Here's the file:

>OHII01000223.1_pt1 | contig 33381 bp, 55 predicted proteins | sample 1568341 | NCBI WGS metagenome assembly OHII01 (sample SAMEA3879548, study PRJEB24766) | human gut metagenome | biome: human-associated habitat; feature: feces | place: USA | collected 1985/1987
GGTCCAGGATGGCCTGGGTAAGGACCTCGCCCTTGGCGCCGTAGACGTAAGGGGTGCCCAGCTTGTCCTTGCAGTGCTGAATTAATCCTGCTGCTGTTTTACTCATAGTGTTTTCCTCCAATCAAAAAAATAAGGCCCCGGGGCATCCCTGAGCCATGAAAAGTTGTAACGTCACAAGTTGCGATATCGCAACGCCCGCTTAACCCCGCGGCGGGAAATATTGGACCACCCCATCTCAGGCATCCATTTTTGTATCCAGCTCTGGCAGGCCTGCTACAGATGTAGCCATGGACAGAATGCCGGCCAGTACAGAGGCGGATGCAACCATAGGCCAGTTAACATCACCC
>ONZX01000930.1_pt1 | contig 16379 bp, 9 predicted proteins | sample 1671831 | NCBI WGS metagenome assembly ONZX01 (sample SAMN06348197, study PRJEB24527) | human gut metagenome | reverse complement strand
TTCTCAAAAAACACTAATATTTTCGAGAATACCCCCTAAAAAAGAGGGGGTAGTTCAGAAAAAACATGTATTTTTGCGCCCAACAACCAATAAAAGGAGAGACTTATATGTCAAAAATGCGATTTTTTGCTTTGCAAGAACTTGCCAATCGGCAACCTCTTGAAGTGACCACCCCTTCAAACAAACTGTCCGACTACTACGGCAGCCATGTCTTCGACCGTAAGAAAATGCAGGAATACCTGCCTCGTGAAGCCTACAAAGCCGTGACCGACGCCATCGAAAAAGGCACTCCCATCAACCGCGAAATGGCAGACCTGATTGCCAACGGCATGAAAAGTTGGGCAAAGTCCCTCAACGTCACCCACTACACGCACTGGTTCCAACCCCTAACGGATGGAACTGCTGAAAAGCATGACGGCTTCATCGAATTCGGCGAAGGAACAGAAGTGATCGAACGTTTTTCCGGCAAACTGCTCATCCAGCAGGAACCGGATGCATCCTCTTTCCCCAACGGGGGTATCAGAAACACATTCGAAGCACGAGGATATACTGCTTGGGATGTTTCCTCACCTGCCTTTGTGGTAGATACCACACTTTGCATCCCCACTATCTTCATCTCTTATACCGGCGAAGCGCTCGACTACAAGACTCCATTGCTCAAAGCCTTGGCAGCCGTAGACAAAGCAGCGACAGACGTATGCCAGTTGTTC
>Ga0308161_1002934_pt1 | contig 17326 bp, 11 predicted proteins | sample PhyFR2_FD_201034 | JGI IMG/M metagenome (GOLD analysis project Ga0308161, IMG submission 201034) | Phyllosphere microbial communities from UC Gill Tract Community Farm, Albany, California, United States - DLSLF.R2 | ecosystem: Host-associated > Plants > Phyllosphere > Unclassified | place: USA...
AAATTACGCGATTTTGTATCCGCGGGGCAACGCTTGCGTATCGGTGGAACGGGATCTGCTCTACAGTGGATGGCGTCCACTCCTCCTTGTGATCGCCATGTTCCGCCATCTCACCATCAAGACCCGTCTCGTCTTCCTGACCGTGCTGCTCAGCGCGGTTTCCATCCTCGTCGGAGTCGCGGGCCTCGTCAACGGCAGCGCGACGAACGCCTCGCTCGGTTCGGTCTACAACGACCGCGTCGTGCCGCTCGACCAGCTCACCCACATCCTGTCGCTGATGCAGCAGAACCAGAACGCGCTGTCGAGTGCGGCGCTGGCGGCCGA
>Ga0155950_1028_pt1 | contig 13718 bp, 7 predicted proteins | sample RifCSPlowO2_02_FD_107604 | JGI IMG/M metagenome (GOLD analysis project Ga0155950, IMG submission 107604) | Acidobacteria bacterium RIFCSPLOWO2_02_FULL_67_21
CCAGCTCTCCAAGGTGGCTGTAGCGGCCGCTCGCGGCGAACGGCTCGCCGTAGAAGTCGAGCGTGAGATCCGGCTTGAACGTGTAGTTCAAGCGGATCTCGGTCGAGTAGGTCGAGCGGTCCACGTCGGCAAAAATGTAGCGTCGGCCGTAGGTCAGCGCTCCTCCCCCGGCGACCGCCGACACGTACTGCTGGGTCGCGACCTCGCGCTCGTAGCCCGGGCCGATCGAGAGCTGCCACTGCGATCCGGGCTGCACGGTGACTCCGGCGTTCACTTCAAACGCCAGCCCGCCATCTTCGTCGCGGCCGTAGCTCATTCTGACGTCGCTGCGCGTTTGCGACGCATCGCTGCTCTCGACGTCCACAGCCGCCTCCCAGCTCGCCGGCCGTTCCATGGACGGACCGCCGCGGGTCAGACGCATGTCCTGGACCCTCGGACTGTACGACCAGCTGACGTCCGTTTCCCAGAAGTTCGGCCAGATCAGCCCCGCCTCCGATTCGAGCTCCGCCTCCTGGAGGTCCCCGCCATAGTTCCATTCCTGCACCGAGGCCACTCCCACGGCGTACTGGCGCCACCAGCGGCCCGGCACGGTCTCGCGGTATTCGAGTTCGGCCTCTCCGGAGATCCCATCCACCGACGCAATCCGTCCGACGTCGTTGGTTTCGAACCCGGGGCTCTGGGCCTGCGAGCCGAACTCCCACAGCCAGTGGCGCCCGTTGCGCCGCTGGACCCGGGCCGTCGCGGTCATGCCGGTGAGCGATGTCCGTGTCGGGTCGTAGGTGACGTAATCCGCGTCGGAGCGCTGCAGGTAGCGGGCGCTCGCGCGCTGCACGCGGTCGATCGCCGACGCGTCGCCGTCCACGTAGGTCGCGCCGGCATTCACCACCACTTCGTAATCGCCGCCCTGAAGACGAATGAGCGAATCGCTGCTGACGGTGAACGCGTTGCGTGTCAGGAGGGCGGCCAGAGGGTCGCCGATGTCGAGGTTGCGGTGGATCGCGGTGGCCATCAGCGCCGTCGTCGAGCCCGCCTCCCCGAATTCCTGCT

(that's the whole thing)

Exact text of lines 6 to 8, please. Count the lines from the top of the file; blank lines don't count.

AAATTACGCGATTTTGTATCCGCGGGGCAACGCTTGCGTATCGGTGGAACGGGATCTGCTCTACAGTGGATGGCGTCCACTCCTCCTTGTGATCGCCATGTTCCGCCATCTCACCATCAAGACCCGTCTCGTCTTCCTGACCGTGCTGCTCAGCGCGGTTTCCATCCTCGTCGGAGTCGCGGGCCTCGTCAACGGCAGCGCGACGAACGCCTCGCTCGGTTCGGTCTACAACGACCGCGTCGTGCCGCTCGACCAGCTCACCCACATCCTGTCGCTGATGCAGCAGAACCAGAACGCGCTGTCGAGTGCGGCGCTGGCGGCCGA
>Ga0155950_1028_pt1 | contig 13718 bp, 7 predicted proteins | sample RifCSPlowO2_02_FD_107604 | JGI IMG/M metagenome (GOLD analysis project Ga0155950, IMG submission 107604) | Acidobacteria bacterium RIFCSPLOWO2_02_FULL_67_21
CCAGCTCTCCAAGGTGGCTGTAGCGGCCGCTCGCGGCGAACGGCTCGCCGTAGAAGTCGAGCGTGAGATCCGGCTTGAACGTGTAGTTCAAGCGGATCTCGGTCGAGTAGGTCGAGCGGTCCACGTCGGCAAAAATGTAGCGTCGGCCGTAGGTCAGCGCTCCTCCCCCGGCGACCGCCGACACGTACTGCTGGGTCGCGACCTCGCGCTCGTAGCCCGGGCCGATCGAGAGCTGCCACTGCGATCCGGGCTGCACGGTGACTCCGGCGTTCACTTCAAACGCCAGCCCGCCATCTTCGTCGCGGCCGTAGCTCATTCTGACGTCGCTGCGCGTTTGCGACGCATCGCTGCTCTCGACGTCCACAGCCGCCTCCCAGCTCGCCGGCCGTTCCATGGACGGACCGCCGCGGGTCAGACGCATGTCCTGGACCCTCGGACTGTACGACCAGCTGACGTCCGTTTCCCAGAAGTTCGGCCAGATCAGCCCCGCCTCCGATTCGAGCTCCGCCTCCTGGAGGTCCCCGCCATAGTTCCATTCCTGCACCGAGGCCACTCCCACGGCGTACTGGCGCCACCAGCGGCCCGGCACGGTCTCGCGGTATTCGAGTTCGGCCTCTCCGGAGATCCCATCCACCGACGCAATCCGTCCGACGTCGTTGGTTTCGAACCCGGGGCTCTGGGCCTGCGAGCCGAACTCCCACAGCCAGTGGCGCCCGTTGCGCCGCTGGACCCGGGCCGTCGCGGTCATGCCGGTGAGCGATGTCCGTGTCGGGTCGTAGGTGACGTAATCCGCGTCGGAGCGCTGCAGGTAGCGGGCGCTCGCGCGCTGCACGCGGTCGATCGCCGACGCGTCGCCGTCCACGTAGGTCGCGCCGGCATTCACCACCACTTCGTAATCGCCGCCCTGAAGACGAATGAGCGAATCGCTGCTGACGGTGAACGCGTTGCGTGTCAGGAGGGCGGCCAGAGGGTCGCCGATGTCGAGGTTGCGGTGGATCGCGGTGGCCATCAGCGCCGTCGTCGAGCCCGCCTCCCCGAATTCCTGCT